Global Excellence Awards 2020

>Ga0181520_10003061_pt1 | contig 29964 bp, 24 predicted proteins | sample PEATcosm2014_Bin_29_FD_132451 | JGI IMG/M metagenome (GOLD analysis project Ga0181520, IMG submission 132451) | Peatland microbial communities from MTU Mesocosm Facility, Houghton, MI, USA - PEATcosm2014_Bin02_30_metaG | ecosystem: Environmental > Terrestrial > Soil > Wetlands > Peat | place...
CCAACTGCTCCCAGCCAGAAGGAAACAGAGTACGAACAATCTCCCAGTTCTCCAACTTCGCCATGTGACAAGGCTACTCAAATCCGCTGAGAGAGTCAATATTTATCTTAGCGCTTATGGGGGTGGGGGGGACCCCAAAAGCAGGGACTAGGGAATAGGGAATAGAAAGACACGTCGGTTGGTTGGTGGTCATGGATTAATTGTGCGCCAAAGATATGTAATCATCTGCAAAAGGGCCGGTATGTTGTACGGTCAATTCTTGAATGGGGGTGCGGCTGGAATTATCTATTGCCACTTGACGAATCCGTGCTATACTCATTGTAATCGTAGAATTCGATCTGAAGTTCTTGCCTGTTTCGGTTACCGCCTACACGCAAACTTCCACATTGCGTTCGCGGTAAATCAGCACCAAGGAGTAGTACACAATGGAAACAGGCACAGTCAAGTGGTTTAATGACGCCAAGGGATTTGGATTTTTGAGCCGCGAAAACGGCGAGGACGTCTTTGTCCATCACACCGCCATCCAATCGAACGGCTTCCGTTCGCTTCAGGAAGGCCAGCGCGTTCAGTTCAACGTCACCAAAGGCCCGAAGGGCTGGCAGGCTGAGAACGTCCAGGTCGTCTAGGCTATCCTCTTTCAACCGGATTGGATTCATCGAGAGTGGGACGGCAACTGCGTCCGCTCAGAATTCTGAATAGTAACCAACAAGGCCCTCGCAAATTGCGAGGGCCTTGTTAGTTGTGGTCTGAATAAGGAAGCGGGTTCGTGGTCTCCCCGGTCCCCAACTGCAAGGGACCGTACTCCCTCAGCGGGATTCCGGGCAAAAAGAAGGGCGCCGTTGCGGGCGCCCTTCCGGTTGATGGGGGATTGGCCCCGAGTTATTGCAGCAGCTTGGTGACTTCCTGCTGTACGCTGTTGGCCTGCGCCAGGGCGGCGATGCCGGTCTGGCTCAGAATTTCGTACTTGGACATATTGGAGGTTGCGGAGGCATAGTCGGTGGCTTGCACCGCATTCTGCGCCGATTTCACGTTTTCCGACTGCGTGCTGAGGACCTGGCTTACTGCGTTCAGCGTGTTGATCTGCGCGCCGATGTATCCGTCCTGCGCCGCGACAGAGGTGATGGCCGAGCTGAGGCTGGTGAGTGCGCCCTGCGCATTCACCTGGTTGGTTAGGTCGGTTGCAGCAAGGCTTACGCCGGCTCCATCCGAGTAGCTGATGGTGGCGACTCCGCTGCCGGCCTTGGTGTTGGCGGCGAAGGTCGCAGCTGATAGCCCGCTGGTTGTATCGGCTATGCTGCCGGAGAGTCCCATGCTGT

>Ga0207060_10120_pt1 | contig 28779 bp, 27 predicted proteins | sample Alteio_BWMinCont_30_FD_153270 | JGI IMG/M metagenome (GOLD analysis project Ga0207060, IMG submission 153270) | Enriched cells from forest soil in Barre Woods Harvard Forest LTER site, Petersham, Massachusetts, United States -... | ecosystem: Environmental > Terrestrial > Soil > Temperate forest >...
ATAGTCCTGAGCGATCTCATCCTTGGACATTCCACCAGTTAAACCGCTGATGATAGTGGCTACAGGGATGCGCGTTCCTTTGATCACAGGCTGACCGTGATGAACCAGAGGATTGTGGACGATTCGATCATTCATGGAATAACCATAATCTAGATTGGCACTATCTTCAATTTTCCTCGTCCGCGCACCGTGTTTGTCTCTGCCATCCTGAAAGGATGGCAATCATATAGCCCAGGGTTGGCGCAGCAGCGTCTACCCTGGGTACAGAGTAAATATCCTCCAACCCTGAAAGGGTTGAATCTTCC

Page 44 LUX 2020 Global Excellence Awards Solar Foods is a Sudanese pioneer of the dried foods industry that produces a variety of organic dried fruits, vegetables and meats using highly automated industrial solar energy dryers. Using natural, sustainable resources, Solar Foods is adding value to Sudanese economic and agricultural practices and presenting solutions to some of the country’s greatest challenges, including food security, employment and income generation. Having started with the demographic most in need of nutrition, Solar Food is now spreading awareness of the need for healthy diets by supplying to local markets, wholesale suppliers, supermarkets and through its own online shop. Solar Foods has also penetrated regional markets in Oman, UAE and Qatar, as well as international markets, including the UK. Solar Foods’ story began in 1983, when Dr Salih Hamadto founded Solar Energy Enterprises Co. (SEEC), the first company in Sudan to deal exclusively in renewable energy. In 2015, his daughter, Dr Alaa Salih Hamadto, joined the family business to support her father, advancing his vision even further when she founded Solar Foods in 2017. Solar Foods was the culmination of the Salih Hamadto’s family history in solar Solar Foods is a sustainable start-up company that has pioneered the dried foods industry of Sudan, using highly automated industrial solar energy dryers to preserve food, minimising waste through eco-friendly methods. Distributing worldwide in recyclable packaging across the retail and wholesale markets, Solar Foods is a female-led business that is powered by empowered women. We take a closer look at this forward- thinking, family-run business that is leading a social and environmental revolution. Solar Foods Food Processing Innovators of the Year - MENA power coupled with Dr Alaa’s recognition of the time-consuming nature of preparing traditional Sudanese dishes that many Sudanese working women often found challenging to balance with family time and working life. Dr Alaa also found that preserving foods with a traditional drying method employed by Sudanese people for generations would prevent post-harvest losses and food wastage without consuming energy and costs, thus making it easier for these foods to be distributed to all those who needed it. Thus, Solar Foods pioneered the integration of traditional drying techniques with advanced solar powered technology, creating healthier communities, introducing food safety, boosting a vital asset of Sudanese economy, tackling serious social issues and giving working women the freedom to pursue careers they previously lacked the time for. Unlike drying with heat, canning or freezing, solar drying requires minimal energy, is environmentally friendly and retains all of the products natural nutrients and flavours, making Solar Foods products a premier choice regionally, nationally, and internationally. Solar Foods uses automatic devices to regulate the drying temperature and humidity to dry high-quality produce in controlled environments. These devices can be used in situ or manoeuvred to be set up in production areas with fewer resources and include smaller food dryers to full solar community kitchens that were created by SEEC. Crucially, all of the devices are solar-powered, magnifying the earth’s greatest natural resource to have the smallest possible impact on the planet. To that end, Solar Foods is continually exploring how it can enhance its contribution to a zero-waste circular economy. At the moment, these efforts are centred around the development of a system to utilise its by-products and waste as biofertilizers. Having been created for the needs of women, Solar Foods remains a female-centric business that empowers its predominantly female workforce economically, socially and educationally. The team receives regular training and have access to programmes and qualifications through Solar Foods, which believes that the key to spreading its message and achieving its vision is through educating and promoting women of all circumstances. The result is an internal culture of women who have the means to be financially independent, whilst working towards a greener future. Sudan has faced its fair share of challenges over the last few years, politically, socially and economically. The agricultural industry has been hit hard throughout, with issues being compounded by the ongoing pandemic and delayed rain seasons which have caused low production yields. Solar Foods’ entrepreneurial solution is therefore seeing demand increase at an exponential rate. As Solar Foods continues to lead the way in exporting Sudan’s rich food resources to the world as a trusted supplier of organic dried foods, it is also focusing its efforts on boosting the economy and working culture in Sudan too. The firm hopes to duplicate its operating model in rural areas, taking manufacturing closer to its production sites. In doing so, Solar Foods will be contributing to the development of those rural areas, decreasing logistical costs and creating opportunities for even more women – all whilst working towards a brighter, more sustainable future for us all. Company: Solar Foods Contact: Alaa Salih Hamadto Website: